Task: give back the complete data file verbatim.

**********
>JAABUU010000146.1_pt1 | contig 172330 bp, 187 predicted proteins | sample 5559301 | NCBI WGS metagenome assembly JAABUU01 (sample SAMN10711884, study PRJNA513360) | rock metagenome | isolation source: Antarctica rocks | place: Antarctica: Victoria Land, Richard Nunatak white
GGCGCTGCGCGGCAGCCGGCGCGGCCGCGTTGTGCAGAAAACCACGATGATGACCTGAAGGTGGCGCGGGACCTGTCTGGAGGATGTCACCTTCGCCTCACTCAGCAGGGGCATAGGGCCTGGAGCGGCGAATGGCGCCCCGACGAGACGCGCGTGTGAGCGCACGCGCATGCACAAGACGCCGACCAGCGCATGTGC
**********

>JAABUU010000146.1_pt1 | contig 172330 bp, 187 predicted proteins | sample 5559301 | NCBI WGS metagenome assembly JAABUU01 (sample SAMN10711884, study PRJNA513360) | rock metagenome | isolation source: Antarctica rocks | place: Antarctica: Victoria Land, Richard Nunatak white
GGCGCTGCGCGGCAGCCGGCGCGGCCGCGTTGTGCAGAAAACCACGATGATGACCTGAAGGTGGCGCGGGACCTGTCTGGAGGATGTCACCTTCGCCTCACTCAGCAGGGGCATAGGGCCTGGAGCGGCGAATGGCGCCCCGACGAGACGCGCGTGTGAGCGCACGCGCATGCACAAGACGCCGACCAGCGCATGTGC